Finding Hall of Fame Postcards Cheap

Autograph collectors have loved them for decades. The postcards depicting Hall of Fame plaques have been a mainstay in many collections.

Once, when most HOFers signed for free, a bonus postcard would be included with a reply. Bob Feller told me years ago that the Hall gave him bundles free for his own use.
Us old-time hobbyists wince at the climbing prices of the postcards, now 50 cents each.

Even worse? Look on the HOF website and see that postage and handling begins at $7.99.
Or maybe not.
For a collector who needs only an annual update of that year’s inductees, the $7.99 seems like a punishment for someone wanting just two postcards.

Here’s an alternative:

Call the Hall of Fame switchboard (607-547-0397). Ask to be connected to the gift shop. Have a credit card handy. Ask if you can place a small order by phone.

Shrewd collectors have found that the shipping charges have been as low as $2 for a few cards.
HOF workers will ask collectors to send in a FAX for a large order.

Worst of all, don’t get soaked by dealers who are re-selling new cards for a few bucks each. Order straight from the source for the best deal.
Coming Friday: A review of the fun new book Baseball Fantography.

Lefty Gomez Daughter Knows Autographs

Far after his 1989 death,
specimens like this
are common on ebay,
averaging $10 to $15

I’ve tried to imagine growing up as the child of a baseball star.
The riches and the famous family friends? Nah, too easy. What’s mind-blowing is the idea that the mailbox would be filled with letters from strangers.

That’s what prompted me to send questions to Vernona Gomez, daughter of baseball Hall of Famer Vernon “Lefty” Gomez and the co-author of Lefty: An American Odyssey.

Q: How did your Dad feel about fans and autographs? What versions of his autograph did you see?

A: Lefty enjoyed the fans and signing autographs. He signed as ‘Vernon Lefty Gomez’ and ‘Lefty’ Gomez, but not as ‘El Goofo’ — not his name.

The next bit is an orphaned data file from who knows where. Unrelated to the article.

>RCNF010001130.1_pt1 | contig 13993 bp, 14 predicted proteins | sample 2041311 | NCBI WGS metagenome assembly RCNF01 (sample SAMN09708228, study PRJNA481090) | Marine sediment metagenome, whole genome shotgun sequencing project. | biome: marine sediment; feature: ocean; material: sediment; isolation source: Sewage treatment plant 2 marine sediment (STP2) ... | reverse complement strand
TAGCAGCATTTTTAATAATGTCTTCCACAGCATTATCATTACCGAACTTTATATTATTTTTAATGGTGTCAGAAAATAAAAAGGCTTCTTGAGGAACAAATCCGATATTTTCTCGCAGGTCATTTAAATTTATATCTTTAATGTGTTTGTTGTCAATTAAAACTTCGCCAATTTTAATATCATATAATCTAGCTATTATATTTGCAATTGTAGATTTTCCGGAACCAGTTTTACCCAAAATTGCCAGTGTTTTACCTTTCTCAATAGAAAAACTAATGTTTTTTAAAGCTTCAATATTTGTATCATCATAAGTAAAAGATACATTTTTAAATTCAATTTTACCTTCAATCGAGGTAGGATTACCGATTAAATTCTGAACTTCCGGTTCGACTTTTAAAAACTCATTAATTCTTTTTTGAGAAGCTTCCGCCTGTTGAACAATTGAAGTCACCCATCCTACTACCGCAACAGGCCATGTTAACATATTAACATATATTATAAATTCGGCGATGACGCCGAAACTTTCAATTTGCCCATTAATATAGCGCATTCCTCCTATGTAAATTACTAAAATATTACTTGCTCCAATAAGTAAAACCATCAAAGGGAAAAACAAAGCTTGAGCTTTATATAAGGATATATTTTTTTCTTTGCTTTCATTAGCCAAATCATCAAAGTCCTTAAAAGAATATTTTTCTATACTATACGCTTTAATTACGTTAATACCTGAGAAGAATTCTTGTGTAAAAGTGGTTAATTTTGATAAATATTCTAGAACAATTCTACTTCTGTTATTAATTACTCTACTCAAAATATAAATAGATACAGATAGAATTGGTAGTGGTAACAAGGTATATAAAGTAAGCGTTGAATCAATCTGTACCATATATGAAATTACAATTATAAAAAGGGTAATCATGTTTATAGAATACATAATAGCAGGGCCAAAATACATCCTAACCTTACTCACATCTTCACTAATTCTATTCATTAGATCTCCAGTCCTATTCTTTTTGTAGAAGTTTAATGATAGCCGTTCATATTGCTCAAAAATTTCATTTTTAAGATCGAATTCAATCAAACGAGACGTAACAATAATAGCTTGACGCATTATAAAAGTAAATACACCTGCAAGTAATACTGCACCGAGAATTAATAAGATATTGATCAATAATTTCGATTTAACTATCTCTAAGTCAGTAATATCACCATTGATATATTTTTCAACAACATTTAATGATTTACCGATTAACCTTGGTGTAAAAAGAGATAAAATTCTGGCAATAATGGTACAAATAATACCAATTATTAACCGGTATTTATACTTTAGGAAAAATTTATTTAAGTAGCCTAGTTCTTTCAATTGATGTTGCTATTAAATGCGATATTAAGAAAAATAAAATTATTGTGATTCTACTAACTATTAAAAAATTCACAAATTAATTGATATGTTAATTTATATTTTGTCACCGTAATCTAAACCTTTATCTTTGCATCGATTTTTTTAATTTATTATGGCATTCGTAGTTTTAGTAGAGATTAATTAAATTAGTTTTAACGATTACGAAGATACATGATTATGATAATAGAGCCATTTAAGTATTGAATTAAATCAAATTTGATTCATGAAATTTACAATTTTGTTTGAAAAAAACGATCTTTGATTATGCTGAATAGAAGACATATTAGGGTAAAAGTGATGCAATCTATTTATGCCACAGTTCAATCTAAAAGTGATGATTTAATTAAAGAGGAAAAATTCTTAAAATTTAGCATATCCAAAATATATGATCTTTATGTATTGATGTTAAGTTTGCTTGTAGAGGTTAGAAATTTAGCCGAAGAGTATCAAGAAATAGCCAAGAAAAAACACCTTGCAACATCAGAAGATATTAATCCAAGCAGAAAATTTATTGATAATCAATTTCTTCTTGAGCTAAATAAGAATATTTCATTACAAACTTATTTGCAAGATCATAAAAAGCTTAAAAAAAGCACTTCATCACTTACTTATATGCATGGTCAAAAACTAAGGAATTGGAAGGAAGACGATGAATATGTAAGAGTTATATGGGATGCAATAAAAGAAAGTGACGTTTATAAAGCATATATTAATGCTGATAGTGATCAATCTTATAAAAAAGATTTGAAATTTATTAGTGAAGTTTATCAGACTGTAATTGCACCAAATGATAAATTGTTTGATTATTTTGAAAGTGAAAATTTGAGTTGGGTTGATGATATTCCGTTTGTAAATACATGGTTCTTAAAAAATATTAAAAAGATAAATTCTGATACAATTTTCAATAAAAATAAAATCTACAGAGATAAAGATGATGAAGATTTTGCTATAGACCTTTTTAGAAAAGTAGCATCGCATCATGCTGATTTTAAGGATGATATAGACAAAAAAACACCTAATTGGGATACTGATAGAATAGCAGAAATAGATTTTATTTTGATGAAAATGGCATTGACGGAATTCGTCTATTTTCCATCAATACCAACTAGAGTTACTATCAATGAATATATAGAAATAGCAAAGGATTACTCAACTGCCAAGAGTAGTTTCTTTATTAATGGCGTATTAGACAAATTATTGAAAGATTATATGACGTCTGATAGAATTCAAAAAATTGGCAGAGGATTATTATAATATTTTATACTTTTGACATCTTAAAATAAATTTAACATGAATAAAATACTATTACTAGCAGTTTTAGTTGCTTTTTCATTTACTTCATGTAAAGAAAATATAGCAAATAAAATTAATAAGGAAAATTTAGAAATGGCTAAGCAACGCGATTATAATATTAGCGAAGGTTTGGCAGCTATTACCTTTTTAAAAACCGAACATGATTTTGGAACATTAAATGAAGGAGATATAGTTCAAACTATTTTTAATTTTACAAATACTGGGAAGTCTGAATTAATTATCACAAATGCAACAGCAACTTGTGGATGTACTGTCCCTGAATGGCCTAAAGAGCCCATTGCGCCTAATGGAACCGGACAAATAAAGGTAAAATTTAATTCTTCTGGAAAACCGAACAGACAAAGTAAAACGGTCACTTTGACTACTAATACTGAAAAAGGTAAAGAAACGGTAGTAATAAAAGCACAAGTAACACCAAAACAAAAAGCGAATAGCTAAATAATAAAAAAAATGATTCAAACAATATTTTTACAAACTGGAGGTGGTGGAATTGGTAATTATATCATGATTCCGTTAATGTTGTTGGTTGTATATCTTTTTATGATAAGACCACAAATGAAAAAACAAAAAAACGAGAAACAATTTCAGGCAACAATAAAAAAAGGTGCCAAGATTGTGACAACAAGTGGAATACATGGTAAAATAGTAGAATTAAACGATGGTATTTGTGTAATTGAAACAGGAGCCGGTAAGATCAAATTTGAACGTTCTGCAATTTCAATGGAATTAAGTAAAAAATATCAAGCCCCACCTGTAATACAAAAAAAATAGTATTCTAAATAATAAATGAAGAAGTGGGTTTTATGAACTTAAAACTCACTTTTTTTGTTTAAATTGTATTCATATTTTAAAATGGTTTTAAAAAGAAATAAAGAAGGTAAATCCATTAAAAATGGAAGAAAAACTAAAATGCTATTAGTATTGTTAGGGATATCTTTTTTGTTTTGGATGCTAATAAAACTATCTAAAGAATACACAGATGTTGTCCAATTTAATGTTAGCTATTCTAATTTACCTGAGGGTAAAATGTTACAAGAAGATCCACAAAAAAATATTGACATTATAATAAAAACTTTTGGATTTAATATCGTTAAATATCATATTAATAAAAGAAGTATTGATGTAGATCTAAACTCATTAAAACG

Lefty read fan mail and autographed fan mail for free. I have read many of his fan mail.
Q: Do you sign autographs, such as your book?

A: Yes. I am doing book signings for Lefty, An American Odyssey, across the nation. As an author, I’m happy to sign the Lefty book and only the Lefty book at the book signings.

Q: Have you ever signed the Hall of Fame plaque postcard featuring your Dad?

A: No, I do not sign Lefty Gomez’s Hall of Fame cards. His induction is based on his accomplishments in baseball. Only Lefty should sign the card.

Coming Wednesday: Where and how to get those cool HOF postcards.

Yankee Lefty Gomez Stars In New Book

Although he’s been gone more than 20 years, Yankees Hall of Fame pitcher Vernona “Lefty” Gomez may be baseball’s literary Rookie of the Year this season.

Credit daughter Vernona Gomez and Lawrence Goldstone for co-authoring Lefty: An American Odyssey (Ballatine Books, $28).
This title could be called an overdue biography. In 1978, author James Michener first offered to write Lefty’s life story. Schedule conflicts scuttled the partnership. However, Lefty’s daughter volunteered to take over the project.

The book is fascinating on so many fronts. First of all, equal time is devoted to Lefty’s wife, Broadway star June O’Dea. Their marriage lasted just shy of 56 years.

Continuing that theme, the book gives great insights to the Yankee wives who were friends of Mrs. Gomez. Rarely are players of that era shown as off-field people. The couple may have been the first to hear from Joe DiMaggio (a Lefty roommate years earlier) that he planned to re-marry Marilyn Monroe.